Fig. 2
Fig. 2

Meta-analysis investigating MI-CBT for physical activity change

Fig. 3
Fig. 3

Meta-analysis investigating MI-CBT for achieving physical activity guidelines

Fig. 4
Fig. 4

Meta-analysis investigating MI-CBT for anthropometric change

A sensitivity analysis of the imputed correlation coefficient revealed that effect sizes remained within the 95% confidence interval. Funnel plots were consulted and indicated that potential publication bias could be ruled out.


This is the first systematic review and meta-analyses to analyse the effectiveness of integrated MI-CBT for lifestyle mediators of overweight and obesity. The results provide moderate quality evidence that integrated MI-CBT has a significant, beneficial effect on PA levels, and a small, beneficial effect on body composition in community-dwelling adults. This has important implications for clinicians looking to address overweight and obesity given that even small increases in PA [47] and small changes in body composition [48] can deliver beneficial health outcomes. These findings are consistent with a previous meta-analysis reporting small but clinically significant effects for integrated MI-CBT for changes in alcohol intake [30]. Stratification of the meta-analysis for MI-CBT versus standard care for change in PA by number of intervention sessions provided low quality of evidence that interventions lasting 5 sessions or more resulted in small, significant effects on PA change (Fig. 2). Interventions lasting 4 sessions or less demonstrated a ‘low’ quality of evidence with a non-significant effect in favour of integrated MI-CBT (Fig. 2). This systematic search failed to yield nutritional data of sufficient quality for inclusion in the synthesis.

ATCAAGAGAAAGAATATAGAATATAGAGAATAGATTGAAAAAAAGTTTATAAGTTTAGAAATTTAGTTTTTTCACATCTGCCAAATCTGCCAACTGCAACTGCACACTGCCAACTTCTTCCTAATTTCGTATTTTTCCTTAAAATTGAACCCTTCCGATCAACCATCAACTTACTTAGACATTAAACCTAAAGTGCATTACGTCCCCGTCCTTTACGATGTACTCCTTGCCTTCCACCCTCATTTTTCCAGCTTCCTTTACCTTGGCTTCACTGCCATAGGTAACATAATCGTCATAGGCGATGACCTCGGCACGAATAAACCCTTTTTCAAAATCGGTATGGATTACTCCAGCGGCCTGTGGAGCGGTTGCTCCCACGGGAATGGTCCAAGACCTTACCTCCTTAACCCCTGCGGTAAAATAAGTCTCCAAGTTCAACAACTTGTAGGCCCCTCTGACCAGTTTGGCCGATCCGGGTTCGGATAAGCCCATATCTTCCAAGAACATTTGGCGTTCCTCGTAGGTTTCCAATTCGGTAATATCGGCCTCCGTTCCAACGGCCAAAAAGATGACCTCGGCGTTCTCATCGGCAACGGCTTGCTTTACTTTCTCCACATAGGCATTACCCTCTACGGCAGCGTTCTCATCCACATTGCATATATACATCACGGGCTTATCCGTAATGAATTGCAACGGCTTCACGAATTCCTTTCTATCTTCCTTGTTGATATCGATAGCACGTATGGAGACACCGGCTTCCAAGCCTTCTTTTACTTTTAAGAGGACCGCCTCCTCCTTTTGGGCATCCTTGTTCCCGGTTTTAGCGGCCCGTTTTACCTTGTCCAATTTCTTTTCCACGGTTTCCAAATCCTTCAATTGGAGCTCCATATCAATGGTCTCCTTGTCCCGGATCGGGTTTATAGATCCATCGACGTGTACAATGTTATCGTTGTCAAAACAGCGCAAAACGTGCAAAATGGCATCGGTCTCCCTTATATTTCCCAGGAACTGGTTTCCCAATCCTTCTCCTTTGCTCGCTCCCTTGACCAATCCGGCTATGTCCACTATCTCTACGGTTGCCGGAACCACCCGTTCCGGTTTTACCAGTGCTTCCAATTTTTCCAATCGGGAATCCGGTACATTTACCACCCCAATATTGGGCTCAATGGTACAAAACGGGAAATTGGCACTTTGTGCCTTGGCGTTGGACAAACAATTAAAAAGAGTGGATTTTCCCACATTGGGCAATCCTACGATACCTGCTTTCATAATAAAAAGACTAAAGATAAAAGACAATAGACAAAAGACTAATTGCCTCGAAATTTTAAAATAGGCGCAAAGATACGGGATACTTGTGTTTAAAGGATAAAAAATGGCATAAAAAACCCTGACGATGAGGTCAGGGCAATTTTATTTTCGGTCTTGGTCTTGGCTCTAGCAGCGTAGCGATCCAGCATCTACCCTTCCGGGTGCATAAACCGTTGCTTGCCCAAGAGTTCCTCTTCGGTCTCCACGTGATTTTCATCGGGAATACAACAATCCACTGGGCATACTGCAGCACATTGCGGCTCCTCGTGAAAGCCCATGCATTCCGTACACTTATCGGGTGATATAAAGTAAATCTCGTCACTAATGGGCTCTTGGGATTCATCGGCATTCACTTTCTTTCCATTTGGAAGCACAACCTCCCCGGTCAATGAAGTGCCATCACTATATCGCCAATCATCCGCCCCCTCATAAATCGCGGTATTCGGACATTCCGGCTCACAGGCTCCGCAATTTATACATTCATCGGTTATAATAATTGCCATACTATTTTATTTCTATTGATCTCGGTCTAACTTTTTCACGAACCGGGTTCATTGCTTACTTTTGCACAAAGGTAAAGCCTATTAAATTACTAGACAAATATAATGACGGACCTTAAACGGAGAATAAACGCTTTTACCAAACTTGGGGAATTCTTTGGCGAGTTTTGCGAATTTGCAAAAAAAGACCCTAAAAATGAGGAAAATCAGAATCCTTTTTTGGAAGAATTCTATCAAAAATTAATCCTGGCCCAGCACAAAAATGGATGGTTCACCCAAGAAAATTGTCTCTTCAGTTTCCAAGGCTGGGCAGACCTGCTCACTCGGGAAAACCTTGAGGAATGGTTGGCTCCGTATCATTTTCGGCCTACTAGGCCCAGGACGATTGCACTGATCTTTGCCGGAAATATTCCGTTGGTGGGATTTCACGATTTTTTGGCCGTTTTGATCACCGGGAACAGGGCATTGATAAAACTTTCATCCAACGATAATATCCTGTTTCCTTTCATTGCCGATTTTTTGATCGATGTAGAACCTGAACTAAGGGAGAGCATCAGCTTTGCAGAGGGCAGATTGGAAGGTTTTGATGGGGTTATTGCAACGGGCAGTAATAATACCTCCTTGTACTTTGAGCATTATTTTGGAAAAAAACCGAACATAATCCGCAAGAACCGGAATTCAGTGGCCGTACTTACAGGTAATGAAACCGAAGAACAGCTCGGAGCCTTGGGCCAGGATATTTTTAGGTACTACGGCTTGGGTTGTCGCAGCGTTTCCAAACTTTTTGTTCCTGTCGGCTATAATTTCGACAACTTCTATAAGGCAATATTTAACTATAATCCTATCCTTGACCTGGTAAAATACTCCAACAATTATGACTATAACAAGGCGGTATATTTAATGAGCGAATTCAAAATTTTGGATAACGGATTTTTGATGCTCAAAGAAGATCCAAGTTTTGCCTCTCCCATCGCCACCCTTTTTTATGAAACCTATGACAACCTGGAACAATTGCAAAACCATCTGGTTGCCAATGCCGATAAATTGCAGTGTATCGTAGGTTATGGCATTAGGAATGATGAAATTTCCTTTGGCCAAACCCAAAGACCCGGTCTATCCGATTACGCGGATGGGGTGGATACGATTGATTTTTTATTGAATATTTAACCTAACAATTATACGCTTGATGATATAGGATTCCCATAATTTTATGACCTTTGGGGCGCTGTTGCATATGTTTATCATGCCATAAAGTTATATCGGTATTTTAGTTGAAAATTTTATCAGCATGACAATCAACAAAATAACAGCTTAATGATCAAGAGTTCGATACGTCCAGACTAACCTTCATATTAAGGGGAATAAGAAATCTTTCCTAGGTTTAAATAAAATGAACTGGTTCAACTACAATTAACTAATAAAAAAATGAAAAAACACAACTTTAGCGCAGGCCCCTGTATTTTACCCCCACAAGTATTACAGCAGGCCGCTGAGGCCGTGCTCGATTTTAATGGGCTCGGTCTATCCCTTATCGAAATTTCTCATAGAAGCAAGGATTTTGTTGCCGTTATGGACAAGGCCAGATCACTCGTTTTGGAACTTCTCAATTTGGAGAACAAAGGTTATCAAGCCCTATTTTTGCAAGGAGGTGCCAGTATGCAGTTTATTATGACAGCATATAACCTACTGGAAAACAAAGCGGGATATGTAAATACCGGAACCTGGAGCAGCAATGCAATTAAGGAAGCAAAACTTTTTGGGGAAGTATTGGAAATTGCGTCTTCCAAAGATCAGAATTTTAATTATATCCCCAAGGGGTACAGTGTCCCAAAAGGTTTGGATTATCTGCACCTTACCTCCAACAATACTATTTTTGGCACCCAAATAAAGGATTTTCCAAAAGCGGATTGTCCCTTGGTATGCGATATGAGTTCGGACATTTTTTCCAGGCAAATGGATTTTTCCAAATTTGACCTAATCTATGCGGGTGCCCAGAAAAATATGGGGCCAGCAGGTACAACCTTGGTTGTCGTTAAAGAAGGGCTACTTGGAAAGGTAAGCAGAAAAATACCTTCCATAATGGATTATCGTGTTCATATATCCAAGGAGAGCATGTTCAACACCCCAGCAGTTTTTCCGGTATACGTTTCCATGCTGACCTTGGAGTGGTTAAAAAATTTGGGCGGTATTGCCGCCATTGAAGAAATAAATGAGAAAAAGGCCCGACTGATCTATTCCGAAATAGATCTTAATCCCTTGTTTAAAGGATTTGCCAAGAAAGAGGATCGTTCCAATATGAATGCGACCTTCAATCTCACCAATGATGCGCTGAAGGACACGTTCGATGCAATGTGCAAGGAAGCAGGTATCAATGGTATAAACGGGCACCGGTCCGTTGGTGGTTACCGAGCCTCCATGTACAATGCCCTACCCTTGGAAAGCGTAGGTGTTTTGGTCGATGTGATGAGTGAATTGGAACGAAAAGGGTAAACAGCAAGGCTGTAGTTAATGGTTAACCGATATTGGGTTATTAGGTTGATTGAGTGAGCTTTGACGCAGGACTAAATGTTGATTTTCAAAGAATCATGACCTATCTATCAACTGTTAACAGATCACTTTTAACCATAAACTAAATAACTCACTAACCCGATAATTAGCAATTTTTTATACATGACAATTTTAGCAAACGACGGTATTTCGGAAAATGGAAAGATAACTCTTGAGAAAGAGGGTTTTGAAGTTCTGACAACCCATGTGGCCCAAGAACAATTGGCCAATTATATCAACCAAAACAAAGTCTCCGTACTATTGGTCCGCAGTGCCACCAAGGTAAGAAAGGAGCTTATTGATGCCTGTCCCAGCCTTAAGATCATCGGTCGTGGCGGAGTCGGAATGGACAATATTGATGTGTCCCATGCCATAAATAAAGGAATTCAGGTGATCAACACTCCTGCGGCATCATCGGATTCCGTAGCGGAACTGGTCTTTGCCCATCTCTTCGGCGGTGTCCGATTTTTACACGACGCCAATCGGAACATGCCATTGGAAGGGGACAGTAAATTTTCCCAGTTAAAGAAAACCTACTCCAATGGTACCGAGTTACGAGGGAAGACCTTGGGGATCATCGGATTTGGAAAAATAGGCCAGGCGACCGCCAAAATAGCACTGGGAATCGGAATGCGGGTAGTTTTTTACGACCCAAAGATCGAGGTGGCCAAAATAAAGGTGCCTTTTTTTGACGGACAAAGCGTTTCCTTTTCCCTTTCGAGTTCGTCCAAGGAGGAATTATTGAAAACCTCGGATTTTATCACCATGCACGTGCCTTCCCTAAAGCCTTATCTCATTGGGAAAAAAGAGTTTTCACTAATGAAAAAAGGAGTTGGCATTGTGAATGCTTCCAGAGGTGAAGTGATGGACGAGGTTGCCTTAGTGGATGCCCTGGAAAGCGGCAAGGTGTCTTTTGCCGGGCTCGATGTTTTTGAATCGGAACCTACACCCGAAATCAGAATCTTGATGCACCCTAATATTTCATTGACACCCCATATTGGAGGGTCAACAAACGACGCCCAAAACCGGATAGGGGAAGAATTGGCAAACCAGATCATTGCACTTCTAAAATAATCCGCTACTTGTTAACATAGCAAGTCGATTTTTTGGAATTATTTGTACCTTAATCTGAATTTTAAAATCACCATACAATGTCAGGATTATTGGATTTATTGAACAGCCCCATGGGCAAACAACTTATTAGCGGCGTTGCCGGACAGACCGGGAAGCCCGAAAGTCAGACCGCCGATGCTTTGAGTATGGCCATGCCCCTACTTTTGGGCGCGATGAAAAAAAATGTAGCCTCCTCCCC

The results of the meta-analysis of 7 randomised controlled trials for MI-CBT versus standard care for change in PA demonstrated moderate quality of evidence with a significant effect in favour of the intervention. Incorporating exercise as a regular lifestyle behaviour is difficult for many individuals [49]. There are multiple reasons behind this, including low motivation, poor exercise tolerance, and a lack of self-efficacy and coping skills [49]. For individuals to positively influence obesity, they must engage regularly in PA, and maintain this behaviour over a prolonged period of time [48, 49]. The integration of MI-CBT combines evidence informed strategies for motivation and maintenance of PA behaviour change. Of the 7 studies in this meta-analysis, only 4 had a change in PA as the primary outcome [38, 39, 43, 46]. Behaviour change interventions are most effective when they target single outcomes [10]. The lack of focus on PA change as the primary outcome in the studies included might account for the modest post-treatment effect size. In this meta-analysis, the downgrading of evidence to moderate was primarily due to a lack of sufficient methodological detail around the blinding of participants and personnel involved in the studies, resulting in an unclear risk of bias (Additional file 5: Table S4). Nevertheless, given the complexity and feasibility of blinding participants and personnel in studies using behaviour change techniques, the moderate level of evidence provides reasonably robust data supporting the use of integrated MI-CBT for PA change in community-dwelling adults.